Mental Injury: Exploring the Factors Related to Abusive Behavior Among Health Professionals

Friday, 28 July 2017

Leah Phillips, PhD, MA
School of Public Health, University of Alberta, Edmonton, AB, Canada


In Canada, Licensed Practical Nurses (LPNs) are a self - regulated profession; they are accountable to the public, the profession, to other members of the healthcare team, and to their employers. LPNs work as part of health care teams that include Registered Nurses, Physicians, Allied Health Professionals, and unregulated care providers.

“Mental injury (or mental suffering) is harm to a person(s) for which some other person(s) is held responsible in whole or in part. It can take the form of either mental distress or mental illness. Mental injury results from negligent, reckless or intentional acts, or omissions” (Samra, 2009). First recognized by Roberts in 1983, and subsequently studied by many nursing researchers, mental injury caused by bullying and lateral violence are harmful pervasive practices in healthcare work places (Croft and Cash, 2012). Research demonstrates that the effects of psychological hazards on the mental health of nurses can significantly affect their ability to perform their work in a safe manner. Performing professional practice while mentally injured on the job threatens public safety therefore making this an important and serious issue. This study aims to understand the complex nature of workplace mental injury for Licensed Practical Nurses (LPNs) in Alberta Canada.

Methods: Cross sectional descriptive.

The College of Licensed Practical Nurses of Alberta, the regulatory college responsible for licensing LPNs in Alberta, conducted a cross sectional study to investigate the incidence of mental injury due to bullying, (hierarchal and lateral) perceived by LPNs in Alberta. The study also aimed to understand what factors (organization, personal, or environmental) contributed to these perceptions and how these factors were associated with increased risks of mental injury.


The survey was sent out to approximately, nine-thousand six hundred practicing LPNs. One thousand eighty-six (n=1086) LPN completed the survey (8.4%). The results indicated the following:

  •  70% experienced intimidation and other forms of abuse behavior as students (by practicing nurses, instructors, other team members and preceptors).
  • 89.7% witnessed abusive behavior among nursing colleagues (24.7% witnessed the behavior within the last shift cycle worked).
  • 85.1% experienced abusive behavior from another nurse (LPN, RN and RPN).
  • 14.6% experienced abusive behavior within the last shift cycle worked.
  • 80% experienced abusive behavior from health professionals outside of their nursing peers including immediate supervisor, physicians, healthcare aides and other professionals.
  • 60% did not report the abuse due to feeling nothing would happen/change anyway, fear of retaliation, the abuser was the supervisor
  • When asked if they believed their work setting tolerated abusive behavior among colleagues, 62% said “yes”.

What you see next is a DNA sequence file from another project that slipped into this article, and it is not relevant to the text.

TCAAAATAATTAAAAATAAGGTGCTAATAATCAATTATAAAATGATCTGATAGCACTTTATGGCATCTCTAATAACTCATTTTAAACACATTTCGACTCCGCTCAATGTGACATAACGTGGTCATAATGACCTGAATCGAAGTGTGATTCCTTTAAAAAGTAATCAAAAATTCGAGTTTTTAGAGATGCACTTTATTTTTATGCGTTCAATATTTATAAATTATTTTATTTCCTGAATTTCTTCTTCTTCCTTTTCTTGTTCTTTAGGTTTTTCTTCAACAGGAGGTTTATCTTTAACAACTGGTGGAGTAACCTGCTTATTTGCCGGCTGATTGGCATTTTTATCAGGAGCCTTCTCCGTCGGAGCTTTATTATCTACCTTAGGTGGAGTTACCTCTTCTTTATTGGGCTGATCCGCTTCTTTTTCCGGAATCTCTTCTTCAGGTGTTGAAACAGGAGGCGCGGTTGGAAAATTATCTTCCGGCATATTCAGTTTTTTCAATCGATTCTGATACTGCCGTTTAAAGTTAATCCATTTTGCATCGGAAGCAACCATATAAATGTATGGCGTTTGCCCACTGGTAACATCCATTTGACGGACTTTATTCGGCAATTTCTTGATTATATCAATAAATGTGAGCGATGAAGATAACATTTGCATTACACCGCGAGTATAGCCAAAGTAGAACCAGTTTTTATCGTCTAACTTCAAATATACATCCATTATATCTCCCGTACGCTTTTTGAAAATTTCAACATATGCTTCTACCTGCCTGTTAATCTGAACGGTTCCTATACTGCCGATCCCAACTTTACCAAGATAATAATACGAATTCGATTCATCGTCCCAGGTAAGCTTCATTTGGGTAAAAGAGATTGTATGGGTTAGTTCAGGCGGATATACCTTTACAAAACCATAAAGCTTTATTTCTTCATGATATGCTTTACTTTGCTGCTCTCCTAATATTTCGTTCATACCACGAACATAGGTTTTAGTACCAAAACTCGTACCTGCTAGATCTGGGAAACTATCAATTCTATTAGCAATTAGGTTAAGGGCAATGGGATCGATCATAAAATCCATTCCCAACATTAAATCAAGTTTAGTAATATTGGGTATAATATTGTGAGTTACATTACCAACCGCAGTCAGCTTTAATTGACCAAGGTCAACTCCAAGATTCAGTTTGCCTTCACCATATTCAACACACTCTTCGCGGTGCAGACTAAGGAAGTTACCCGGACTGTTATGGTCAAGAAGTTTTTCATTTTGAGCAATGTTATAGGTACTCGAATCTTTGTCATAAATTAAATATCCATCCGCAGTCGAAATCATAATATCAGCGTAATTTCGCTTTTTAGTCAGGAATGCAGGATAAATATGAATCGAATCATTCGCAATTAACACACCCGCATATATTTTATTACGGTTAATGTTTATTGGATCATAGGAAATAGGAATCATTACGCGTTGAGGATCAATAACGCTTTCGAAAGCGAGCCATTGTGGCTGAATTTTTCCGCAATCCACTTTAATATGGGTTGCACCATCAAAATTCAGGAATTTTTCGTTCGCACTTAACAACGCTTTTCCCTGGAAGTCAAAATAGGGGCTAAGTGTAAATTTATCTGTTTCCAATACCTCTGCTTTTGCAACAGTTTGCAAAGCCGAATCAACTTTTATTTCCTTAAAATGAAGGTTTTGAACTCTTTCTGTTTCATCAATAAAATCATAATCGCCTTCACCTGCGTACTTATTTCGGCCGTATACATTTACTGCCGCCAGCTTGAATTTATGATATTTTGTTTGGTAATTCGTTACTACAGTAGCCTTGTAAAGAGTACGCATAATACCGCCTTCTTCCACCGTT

Although these results are partially affected by selection bias, (the likelihood of responding is higher if one has experienced the phenomena) the survey clearly demonstrates that perceived abusive behavior is prevalent. When abusive behavior is perceived among co-workers it can create a toxic work environment with significant consequences to the organization. The overall ‘health’ of the organization is affected. An ‘unhealthy’ workplace can have many effects. According to the Canadian Centre for Occupational Health and Safety, these effects include:

  • Decreased morale
  • Decreased job satisfaction
  • Decreased productivity and motivation, which may, in turn, lead to
  • Increased absenteeism and presenteeism
  • Increased turnover
  • Increased retention and recruitment issues
  • Increased costs for recruitment, employee assistance programs, disability, etc.
  • Increased risk for accidents / incidents and patient adverse events

The nursing workforce in Canada is under threat due to increased demand for care and too little human resources to meet that demand. Changing population dynamics mean that more people will require nursing care in multiple care settings and at multiple levels of care. This issue is integral to health human resource planning as nurses represent the largest profession in healthcare. Previous research demonstrated that one in three nurses plans to leave his or her position because of co-worker abuse (McMillan, 1995). Approximately 60 per cent of newly graduated nurses leave their first position within six months because of horizontal violence (Griffin, 2004) and some decide to leave the profession altogether (McKenna, 2003).

This study and its results reflect a need for concerted efforts to begin a dialogue about abusive behavior in the workplace. Nursing leaders concerned about this issue can strive to work collaboratively in a shared commitment to address the issue of co-worker abuse. Nursing regulators can work towards supporting the ability of regulated members to meet the professional standards of practice within the work setting. Engaging with employers is key. Collaborative efforts are needed to make the necessary changes to prevent the negative consequences of workplace mental injury.